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The phrases "the fire, the firefighters extinguished" and "the firefighters, the fire extinguished" both follow the same pattern, switching the place of the words, but without switching the arguments of the verb.

Both mean "the firefighters extinguished the fire," because that's just what firefighters do.

Does that mean that the subject and the object are being chosen pragmatically from the topic and focus? As opposed to syntactically?

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    No, assuming you're correct that that's what these phrases mean (unless one can hear them one can't tell), if they mean the same thing and vary regularly in word order, then they are related by the regularity of their variation. I.e, they're part of an alternation or transform. No subjects or objects are involved because these are not sentences. – jlawler May 30 '19 at 21:30
  • @jlawler I'm sorry. I don't understand how can they not be sentences if they contain a verb and mean the same thing as the paraphrased sentence. I thought left-dislocation implied topicalization in English, and assuming that, the topic would be filling the subject role for the verb. And if that wasn't because of syntax, it must've been because of pragmatics. But it seems everything I thought was wrong. – OdraEncoded May 30 '19 at 21:45
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    @OdraEncoded The incorrect premise is that those sentences all mean the same thing. An SVO sentence can't directly be rearranged OSV or SOV in English. The interpretation would then be with an elided "that": "The fire (that) the firefighters extinguished" -- a relative clause. Instead, the usual strategy for left-dislocation is clefting: "It was the fire that the firefighters extinguished" or "It was the firefighters who extinguished the fire". Those two do have the same semantic content as "The firefighters extinguished the fire", and as you observe, different pragmatic values. – Luke Sawczak May 30 '19 at 22:59
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    It would be helpful if you could cite real world usage. It would be ambiguous to say "The fire the troops set into motion", so it's proscribed. It sounds like poetic verse, maybe, but very archaic. It can be found in German I'm sure, where topic is the usual explanation for Mir wird kalt "I am getting cold", literally "Me becomes cold", where there's no nominative subject at all, as far I can tell, though rarely Mir wird Angst [und Bange]" shows that the object *Angst is the grammatical subject and the verb hence inflected for 3rd p. Yet Angst looks to be a superlative of adjective eng – vectory Jun 1 '19 at 10:37
  • I think the left dislocation in your sentences does imply topicalization and that we do try to understand the left-dislocated element as the subject, but that your sentences do not mean the same thing and this shows that we are not free to chose the subject pragmatically. I have no problem with [as for] the fire, the firefighters extinguished [it] (with your intended meaning), but... – user23078 Jun 1 '19 at 11:23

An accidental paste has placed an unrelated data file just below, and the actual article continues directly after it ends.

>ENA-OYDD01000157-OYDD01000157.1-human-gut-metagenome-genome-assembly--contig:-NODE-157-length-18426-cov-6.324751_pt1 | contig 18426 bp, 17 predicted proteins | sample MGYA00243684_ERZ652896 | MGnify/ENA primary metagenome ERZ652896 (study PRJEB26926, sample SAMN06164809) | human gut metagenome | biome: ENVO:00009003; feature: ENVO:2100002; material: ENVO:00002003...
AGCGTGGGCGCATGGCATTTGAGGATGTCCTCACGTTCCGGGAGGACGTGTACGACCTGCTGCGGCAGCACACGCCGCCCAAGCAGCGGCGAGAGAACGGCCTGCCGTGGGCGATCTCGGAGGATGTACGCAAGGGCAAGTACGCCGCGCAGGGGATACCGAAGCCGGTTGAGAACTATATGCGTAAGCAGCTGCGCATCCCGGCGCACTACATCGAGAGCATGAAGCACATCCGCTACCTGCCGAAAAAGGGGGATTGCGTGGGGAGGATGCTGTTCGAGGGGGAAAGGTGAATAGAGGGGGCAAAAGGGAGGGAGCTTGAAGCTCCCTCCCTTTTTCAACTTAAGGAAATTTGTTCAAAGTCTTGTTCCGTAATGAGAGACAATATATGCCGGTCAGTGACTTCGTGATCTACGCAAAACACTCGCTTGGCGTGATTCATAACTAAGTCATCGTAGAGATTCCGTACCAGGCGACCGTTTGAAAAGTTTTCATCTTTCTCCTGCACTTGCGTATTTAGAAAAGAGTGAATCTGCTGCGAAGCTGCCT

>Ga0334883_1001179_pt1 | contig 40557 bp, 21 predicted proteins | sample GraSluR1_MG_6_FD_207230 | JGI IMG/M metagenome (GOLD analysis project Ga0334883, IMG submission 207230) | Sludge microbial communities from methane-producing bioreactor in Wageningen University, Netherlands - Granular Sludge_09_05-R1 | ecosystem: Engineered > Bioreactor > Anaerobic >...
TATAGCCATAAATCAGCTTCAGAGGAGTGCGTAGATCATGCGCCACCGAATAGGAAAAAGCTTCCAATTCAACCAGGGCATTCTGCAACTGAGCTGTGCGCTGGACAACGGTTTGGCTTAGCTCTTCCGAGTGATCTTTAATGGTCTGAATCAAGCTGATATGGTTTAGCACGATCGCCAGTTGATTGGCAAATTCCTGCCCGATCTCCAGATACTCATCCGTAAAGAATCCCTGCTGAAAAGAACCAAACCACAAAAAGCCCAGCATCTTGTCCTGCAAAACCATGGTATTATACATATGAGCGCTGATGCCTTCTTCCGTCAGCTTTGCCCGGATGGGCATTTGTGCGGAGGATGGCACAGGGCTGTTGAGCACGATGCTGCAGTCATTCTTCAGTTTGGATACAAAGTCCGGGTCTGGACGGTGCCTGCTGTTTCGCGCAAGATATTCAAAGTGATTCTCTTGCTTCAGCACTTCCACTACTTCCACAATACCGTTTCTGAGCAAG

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It's pragmatic to say my Dog is instead of The dog of me is or I have a dog that is, because it avoids competing syntactic positions, e.g. the two finite verbs in "The dog I own is" or the disagreement between the person of pronoun and verb "[The dog of] me is". The topic can become the subject, e.g. mine, which even shows noun morphology in German mein Hund ~ meiner.

We also see "Good luck with [...]" omitting the subject and verb, You have.

With the firefighters it's readily obvious that the fire fighters extinguished is ambiguous to the firefighters extinguished _. In effect, your variant shows an unusual elision of the fully qualified sentence "The fire, that the firefighters fought, was extinguished, when the firefighters extinguished it". In German subordinate clauses word order is regularly inverted, ending with the verb, "... als die Feuerwehr das Feuer löschte". While this order also takes possesive pronouns als die Feuerwehr Ihr Feuer "their fire", it is proscribed vehemently to say der/dem Hund sein Herrchen "NOM/DAT the dog Gen. its owner". Instead des Hundes Herrchen, or Hundebesitzer for short, is preferred, "GEN the dog's NOM owner" or dog owner. The genitive -s is rare in German (frequently replaced with a dativ construction der Besitzer von dem Hund), and in English easily confused with the plural; The German plural feminine genitive is likewise ambiguous over nominative, die Frauen, der Frauen, thus constructions like Der Katzenbesitzer "the cat owner, the cats owner, the cat's owner, the cats' owner" are opaque.

Consequently it seems informative to assume that firefighter is a backformation, from a possessive marker 's that was interpreted as plural and dropped by analogy to singular inflection. Hence, the firefighters extinguished shows topicallization, and your the fire, the fire, fighters extinguished shows a proscribed redundancy. Since German likewise shows no binding morpheme in Feuerwehrmänner, this phenomenon in compound nouns may go back at least to Proto-Germanic, if it is not a latter parallel development.

This answer is focused on a very specific example, because topicallization is usually constrained to the subject, in English.

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